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Old 01-24-2011, 01:17 PM   #80
jonreading's Avatar
Dojo: Aikido South (formerly Emory Aikikai)
Location: Atlanta, Georgia
Join Date: Aug 2004
Posts: 1,153
Re: The Essence of Training

Most of us do not commit the appropriate length of time, intensity of study, or committment to train that is required to become a professional aikido ka. If I reasoned the same argument for my non-professional status as a football player, accountant, or musician most of us would acknowledge that argument as valid.

This is purple pen stuff. Sometimes there are things you do in life that don't earn credit for trying real hard; they aren't fair; and sometimes you are not very good at doing them. I used to work with athletics and I got to see the work ethics of college-grade athletes. They blew me away. Professional athletes do things daily that would make me cry. We train 1 or 3 times a week in aikido and fall over patting ourselves on the back for our "hard" training. We don't even rate professional scales... Look at what MMA does... that's a training schedule.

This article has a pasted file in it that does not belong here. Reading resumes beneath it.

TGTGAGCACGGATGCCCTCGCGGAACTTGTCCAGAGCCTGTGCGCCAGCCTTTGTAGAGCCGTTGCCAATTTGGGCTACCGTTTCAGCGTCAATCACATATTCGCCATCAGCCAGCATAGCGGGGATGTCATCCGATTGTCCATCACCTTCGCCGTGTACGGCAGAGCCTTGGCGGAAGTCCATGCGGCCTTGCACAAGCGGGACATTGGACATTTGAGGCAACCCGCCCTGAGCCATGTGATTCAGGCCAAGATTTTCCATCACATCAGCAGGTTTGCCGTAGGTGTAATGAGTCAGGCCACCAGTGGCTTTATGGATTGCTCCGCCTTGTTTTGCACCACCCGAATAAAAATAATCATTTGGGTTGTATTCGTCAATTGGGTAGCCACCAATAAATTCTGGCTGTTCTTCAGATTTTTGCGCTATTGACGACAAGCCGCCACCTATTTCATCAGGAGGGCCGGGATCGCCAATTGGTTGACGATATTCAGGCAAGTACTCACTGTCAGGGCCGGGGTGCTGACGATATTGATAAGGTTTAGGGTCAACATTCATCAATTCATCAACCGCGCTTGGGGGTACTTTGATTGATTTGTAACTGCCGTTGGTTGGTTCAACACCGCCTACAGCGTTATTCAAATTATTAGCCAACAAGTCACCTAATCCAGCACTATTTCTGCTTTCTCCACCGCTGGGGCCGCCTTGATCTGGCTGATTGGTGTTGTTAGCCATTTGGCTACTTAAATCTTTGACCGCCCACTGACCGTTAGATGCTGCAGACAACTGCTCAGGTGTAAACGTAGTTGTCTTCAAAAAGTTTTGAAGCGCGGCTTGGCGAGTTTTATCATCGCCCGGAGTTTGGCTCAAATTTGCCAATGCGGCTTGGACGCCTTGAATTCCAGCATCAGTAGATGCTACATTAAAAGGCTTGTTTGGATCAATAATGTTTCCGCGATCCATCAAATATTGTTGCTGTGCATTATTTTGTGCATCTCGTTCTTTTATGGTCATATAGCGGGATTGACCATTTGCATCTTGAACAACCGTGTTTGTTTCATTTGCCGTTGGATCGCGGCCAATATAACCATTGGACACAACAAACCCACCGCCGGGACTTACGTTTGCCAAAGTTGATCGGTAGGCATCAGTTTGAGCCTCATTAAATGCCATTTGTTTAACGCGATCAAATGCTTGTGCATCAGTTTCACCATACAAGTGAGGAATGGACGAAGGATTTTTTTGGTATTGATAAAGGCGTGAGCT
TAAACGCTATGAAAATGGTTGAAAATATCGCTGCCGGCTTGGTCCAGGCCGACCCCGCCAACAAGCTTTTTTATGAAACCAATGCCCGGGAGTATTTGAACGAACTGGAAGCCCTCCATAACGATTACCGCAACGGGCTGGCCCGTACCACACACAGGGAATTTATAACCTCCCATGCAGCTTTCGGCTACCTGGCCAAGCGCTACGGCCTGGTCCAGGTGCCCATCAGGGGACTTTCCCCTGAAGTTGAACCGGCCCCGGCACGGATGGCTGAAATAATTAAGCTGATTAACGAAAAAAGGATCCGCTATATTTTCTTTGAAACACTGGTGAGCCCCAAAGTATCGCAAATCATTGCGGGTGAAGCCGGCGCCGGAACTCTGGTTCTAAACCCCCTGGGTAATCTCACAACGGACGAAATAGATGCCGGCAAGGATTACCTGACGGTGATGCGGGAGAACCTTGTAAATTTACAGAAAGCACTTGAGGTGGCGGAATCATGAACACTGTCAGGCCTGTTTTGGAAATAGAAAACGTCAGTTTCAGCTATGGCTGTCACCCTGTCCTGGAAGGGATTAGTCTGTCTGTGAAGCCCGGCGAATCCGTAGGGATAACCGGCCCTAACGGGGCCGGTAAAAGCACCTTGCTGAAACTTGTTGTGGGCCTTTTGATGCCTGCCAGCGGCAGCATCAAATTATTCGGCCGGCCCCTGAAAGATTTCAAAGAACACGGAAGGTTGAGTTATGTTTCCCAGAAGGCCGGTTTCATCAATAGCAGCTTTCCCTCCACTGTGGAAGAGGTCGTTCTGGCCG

I am committed to keeping aikido part of my life. I have a family and career, both that precede aikido in priority. However, Aikido is highly prioritized and positioned in my life. I understand the sacrifice my prioritization requires. Some day I hope to change my priorites as my life allows; until then I keep aikido in as much of my life as I can.

However, my aikido is still prioritized highly enough that my instructors and those people with whom I associate should notice progress in my training. I rely on them to push me and keep me advancing my aikido education; I appreciate their criticism even when it is harsh. This is why I believe in testing and social interaction with peers in aikido.

The kind of committment necessary to be a professional is significant. I do not think we should begrudge that fact because we want to call ourselves martial artists and wear a black belt. Much of what we do in aikido is about artificially building ourselves up within a structured environment. Much of Ledyard's Sensei's post deflates that impression. It's not untrue, but it's the ugly lights at the end of the night that keep up from going home with a mistake.
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